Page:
The importance of the Greek shipping fleet in terms of contribution to the Greek economy and to society as well as ways to maximize the benefits of the sector was the focus of a Deloitte study presented at the 5th Naftemporiki Shipping Conference last week.
Deloitte’s “Impact Analysis of the Greek Shipping Industry” highlights the sector’s importance in terms of direct, indirect and multiplied benefits for the Greek economy, as well as for being a leading job creator and employer.
Greek shipping holds the lead in the European Union, accounting for 53 percent of total EU interest capacity with Greek shipowners controlling approximately 20 percent of the global fleet (in terms of capacity).
Since 2011, the country’s shipping industry has contributed over 55 billion euros to the balance of payments with the Greek flag still the second most preferred flag in EU (behind Malta) ranking ninth globally and the Greek fleet number 1 in terms of value, surpassing the 100-billion-dollar milestone in 2019.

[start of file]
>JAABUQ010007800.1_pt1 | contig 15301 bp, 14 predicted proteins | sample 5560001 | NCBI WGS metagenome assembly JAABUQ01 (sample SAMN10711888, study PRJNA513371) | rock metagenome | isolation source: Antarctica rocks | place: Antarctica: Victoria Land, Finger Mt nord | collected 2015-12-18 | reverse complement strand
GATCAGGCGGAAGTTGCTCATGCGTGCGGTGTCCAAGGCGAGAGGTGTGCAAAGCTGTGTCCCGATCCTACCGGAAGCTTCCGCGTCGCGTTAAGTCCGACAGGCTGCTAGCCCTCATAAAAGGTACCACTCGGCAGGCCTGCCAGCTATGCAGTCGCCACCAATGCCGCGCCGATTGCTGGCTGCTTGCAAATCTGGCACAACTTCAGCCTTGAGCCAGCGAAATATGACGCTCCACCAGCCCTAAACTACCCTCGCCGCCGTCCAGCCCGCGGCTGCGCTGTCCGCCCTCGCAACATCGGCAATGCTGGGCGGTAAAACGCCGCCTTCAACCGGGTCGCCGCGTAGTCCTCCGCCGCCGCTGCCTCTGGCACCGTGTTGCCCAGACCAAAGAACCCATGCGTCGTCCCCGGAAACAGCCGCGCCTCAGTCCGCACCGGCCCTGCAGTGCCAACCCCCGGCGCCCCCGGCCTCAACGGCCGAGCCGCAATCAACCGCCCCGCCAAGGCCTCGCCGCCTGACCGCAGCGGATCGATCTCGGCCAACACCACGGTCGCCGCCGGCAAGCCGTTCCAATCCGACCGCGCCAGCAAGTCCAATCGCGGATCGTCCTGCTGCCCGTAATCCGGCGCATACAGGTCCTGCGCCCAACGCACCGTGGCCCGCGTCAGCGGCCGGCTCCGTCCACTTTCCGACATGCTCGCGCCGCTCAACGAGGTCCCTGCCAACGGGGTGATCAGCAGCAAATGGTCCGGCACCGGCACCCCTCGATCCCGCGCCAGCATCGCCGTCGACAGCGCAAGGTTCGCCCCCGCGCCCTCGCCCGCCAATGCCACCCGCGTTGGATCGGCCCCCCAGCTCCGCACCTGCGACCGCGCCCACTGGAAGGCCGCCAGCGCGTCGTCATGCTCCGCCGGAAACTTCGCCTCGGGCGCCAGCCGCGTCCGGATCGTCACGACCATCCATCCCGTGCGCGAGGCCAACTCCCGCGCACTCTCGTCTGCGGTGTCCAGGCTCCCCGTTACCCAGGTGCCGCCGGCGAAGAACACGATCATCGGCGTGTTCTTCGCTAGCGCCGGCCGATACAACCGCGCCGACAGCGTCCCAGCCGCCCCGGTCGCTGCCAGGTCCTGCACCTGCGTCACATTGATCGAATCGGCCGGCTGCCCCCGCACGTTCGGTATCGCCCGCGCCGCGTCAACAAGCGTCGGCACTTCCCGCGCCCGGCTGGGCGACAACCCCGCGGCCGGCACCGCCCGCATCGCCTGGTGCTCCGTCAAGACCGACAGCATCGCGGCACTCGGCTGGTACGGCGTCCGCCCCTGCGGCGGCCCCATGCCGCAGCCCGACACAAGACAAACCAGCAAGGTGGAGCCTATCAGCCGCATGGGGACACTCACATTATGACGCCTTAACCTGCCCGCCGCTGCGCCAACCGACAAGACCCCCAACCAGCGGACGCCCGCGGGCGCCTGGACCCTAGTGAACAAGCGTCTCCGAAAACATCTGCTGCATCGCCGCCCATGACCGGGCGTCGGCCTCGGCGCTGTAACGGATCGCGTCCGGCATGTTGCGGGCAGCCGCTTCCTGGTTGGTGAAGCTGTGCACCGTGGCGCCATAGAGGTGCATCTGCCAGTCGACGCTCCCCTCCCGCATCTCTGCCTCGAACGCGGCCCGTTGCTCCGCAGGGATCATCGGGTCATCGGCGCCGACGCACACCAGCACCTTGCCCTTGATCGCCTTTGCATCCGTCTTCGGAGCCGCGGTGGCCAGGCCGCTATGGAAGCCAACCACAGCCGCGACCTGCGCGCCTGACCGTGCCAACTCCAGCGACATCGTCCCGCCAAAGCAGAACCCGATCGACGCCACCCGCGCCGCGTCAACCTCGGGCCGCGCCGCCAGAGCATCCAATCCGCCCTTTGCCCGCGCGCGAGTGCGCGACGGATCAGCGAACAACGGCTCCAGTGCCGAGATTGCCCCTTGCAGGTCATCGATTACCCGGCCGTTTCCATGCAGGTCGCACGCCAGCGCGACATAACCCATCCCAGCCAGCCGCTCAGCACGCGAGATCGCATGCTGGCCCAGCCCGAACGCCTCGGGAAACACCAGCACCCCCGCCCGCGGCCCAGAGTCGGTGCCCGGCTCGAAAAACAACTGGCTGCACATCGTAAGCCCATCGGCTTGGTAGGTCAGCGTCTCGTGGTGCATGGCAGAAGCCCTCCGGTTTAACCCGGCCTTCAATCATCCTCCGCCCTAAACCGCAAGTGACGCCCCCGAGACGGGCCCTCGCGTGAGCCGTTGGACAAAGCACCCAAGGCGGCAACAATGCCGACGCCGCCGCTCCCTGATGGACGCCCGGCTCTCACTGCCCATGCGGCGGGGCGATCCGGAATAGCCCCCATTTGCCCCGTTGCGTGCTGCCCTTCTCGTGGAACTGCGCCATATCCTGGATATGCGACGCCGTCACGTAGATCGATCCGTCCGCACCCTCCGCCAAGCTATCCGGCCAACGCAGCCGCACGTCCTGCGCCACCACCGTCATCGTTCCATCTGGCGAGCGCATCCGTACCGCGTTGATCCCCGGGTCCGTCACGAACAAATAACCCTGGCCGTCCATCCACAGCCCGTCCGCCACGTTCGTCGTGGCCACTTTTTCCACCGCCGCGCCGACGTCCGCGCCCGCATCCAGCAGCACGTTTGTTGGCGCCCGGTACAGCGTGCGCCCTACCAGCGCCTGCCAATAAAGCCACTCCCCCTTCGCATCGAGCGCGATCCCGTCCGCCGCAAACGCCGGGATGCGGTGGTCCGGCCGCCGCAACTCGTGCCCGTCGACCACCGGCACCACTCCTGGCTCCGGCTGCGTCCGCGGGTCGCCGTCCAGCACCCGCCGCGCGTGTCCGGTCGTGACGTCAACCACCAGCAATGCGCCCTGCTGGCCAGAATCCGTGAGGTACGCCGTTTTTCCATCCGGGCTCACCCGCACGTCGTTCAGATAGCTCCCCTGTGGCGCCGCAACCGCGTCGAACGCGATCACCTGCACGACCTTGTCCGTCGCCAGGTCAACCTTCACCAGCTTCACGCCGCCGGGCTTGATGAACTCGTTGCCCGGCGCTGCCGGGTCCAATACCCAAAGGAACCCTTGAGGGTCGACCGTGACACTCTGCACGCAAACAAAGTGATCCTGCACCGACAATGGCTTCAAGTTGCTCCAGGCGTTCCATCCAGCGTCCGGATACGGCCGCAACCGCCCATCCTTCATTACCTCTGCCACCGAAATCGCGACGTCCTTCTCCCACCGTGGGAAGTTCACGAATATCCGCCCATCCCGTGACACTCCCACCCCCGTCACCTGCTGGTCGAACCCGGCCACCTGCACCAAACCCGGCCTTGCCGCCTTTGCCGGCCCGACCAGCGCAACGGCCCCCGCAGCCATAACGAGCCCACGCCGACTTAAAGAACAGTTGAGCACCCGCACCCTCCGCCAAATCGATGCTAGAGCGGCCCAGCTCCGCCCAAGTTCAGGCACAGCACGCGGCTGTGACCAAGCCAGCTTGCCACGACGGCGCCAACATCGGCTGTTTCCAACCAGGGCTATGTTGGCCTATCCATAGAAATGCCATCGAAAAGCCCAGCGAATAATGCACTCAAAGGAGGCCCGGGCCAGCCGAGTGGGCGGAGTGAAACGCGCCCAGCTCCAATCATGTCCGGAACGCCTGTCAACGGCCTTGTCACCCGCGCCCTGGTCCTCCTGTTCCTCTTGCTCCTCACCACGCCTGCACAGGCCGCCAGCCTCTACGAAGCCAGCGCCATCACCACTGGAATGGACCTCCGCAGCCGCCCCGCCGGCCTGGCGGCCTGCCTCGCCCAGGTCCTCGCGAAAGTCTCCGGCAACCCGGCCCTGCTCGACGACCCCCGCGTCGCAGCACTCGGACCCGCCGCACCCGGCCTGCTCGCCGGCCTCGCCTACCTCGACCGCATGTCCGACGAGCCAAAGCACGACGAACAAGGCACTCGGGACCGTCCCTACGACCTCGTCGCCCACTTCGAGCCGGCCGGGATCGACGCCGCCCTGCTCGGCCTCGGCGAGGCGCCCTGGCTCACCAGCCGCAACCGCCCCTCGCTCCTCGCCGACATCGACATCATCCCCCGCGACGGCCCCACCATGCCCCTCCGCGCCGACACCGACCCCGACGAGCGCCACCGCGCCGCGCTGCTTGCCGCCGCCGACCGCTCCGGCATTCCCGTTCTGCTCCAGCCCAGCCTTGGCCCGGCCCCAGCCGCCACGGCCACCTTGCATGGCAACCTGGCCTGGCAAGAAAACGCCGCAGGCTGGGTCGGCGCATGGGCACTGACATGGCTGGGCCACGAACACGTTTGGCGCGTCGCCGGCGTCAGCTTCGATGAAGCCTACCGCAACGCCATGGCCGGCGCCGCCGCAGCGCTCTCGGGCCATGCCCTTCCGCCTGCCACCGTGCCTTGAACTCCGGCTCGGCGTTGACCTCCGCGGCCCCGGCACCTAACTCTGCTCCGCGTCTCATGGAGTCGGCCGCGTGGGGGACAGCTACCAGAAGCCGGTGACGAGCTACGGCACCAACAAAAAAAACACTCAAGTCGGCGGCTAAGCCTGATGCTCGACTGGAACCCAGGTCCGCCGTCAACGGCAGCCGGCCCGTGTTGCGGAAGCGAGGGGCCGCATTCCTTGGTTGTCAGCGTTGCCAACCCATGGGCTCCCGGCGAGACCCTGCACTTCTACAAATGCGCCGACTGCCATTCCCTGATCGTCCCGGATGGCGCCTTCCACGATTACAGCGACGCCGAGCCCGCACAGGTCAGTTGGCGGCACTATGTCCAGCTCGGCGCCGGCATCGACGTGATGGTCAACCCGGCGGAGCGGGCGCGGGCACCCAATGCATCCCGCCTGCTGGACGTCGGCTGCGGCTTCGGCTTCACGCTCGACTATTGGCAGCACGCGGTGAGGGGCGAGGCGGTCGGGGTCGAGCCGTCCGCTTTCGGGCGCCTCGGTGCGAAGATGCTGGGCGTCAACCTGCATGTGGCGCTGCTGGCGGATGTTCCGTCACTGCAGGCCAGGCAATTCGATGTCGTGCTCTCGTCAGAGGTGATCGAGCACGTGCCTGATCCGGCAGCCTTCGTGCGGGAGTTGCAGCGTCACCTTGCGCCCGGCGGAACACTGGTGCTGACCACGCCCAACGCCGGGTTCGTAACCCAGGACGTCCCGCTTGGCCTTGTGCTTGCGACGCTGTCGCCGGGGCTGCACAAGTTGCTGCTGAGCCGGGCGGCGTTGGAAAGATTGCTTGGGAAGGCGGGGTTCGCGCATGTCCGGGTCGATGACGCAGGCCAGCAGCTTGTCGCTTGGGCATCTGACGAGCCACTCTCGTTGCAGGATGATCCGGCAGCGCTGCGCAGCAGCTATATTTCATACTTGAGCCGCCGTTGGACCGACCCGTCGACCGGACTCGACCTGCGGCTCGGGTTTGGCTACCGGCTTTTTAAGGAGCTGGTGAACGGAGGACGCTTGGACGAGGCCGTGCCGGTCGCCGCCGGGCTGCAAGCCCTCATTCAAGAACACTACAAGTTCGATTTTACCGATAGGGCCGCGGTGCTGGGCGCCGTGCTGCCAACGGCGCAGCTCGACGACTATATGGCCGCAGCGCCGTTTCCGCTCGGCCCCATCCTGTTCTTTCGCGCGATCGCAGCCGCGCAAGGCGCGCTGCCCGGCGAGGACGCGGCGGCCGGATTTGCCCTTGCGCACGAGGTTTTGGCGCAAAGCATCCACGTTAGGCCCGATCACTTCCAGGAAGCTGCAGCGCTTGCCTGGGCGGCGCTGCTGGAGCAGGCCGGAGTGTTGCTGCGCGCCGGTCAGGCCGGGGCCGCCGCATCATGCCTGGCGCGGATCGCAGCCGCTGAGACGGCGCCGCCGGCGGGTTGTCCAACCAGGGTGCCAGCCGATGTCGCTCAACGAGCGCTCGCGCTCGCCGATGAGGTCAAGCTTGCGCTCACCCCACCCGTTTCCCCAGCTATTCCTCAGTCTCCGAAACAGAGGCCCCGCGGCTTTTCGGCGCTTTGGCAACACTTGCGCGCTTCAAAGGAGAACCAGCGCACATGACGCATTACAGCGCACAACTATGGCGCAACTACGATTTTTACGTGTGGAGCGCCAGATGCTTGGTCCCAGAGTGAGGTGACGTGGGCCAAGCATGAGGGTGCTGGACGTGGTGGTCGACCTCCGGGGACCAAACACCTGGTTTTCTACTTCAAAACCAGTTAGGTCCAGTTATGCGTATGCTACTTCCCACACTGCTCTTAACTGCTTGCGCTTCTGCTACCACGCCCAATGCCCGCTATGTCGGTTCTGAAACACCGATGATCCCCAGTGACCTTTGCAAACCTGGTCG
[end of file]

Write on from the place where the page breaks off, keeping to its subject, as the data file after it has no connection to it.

The sector’s direct contribution comes to 7.3 billion euros, indirect and induced contribution to 5.6 billion euros.
As for its contribution in terms of jobs, shipping accounts for more than 3 percent of total Greek employment: 29.5 thousand direct jobs, 130.6 thousand jobs created or sustained, and 160.1 total Jobs created or sustained.
Greece also holds a strategic position in global trade accounting for 0.16 percent of world population and 0.26 percent of Gross World Product.
At the same time, Deloitte’s analysts note that turnover generated by the country’s shipyards came to 600 million euros a year, which however has dropped to 100 million euros, while Greece’s 5,000 shipowners spend approximately 1.35 billion dollars a year on maintenance and repair at shipyards abroad.
Overall, the Greek shipping industry has contributed 55.782 billion euros to the balance of services in recent years. More specifically, according to the analysis, over the 2011-2018 period, the net balance of came to 55 billion euros and ranged between 5.8 billion euros and 8.6 billion euros per year.
In the meantime, the Greek-owned fleet is surpassing global growth rates in terms of supply – both in number of ships and in available capacity.
Indicatively, in 2014 the capacity growth index was at 100 reaching 122 in 2019, compared 117 of global fleet demonstrating impressive growth rates in capacity.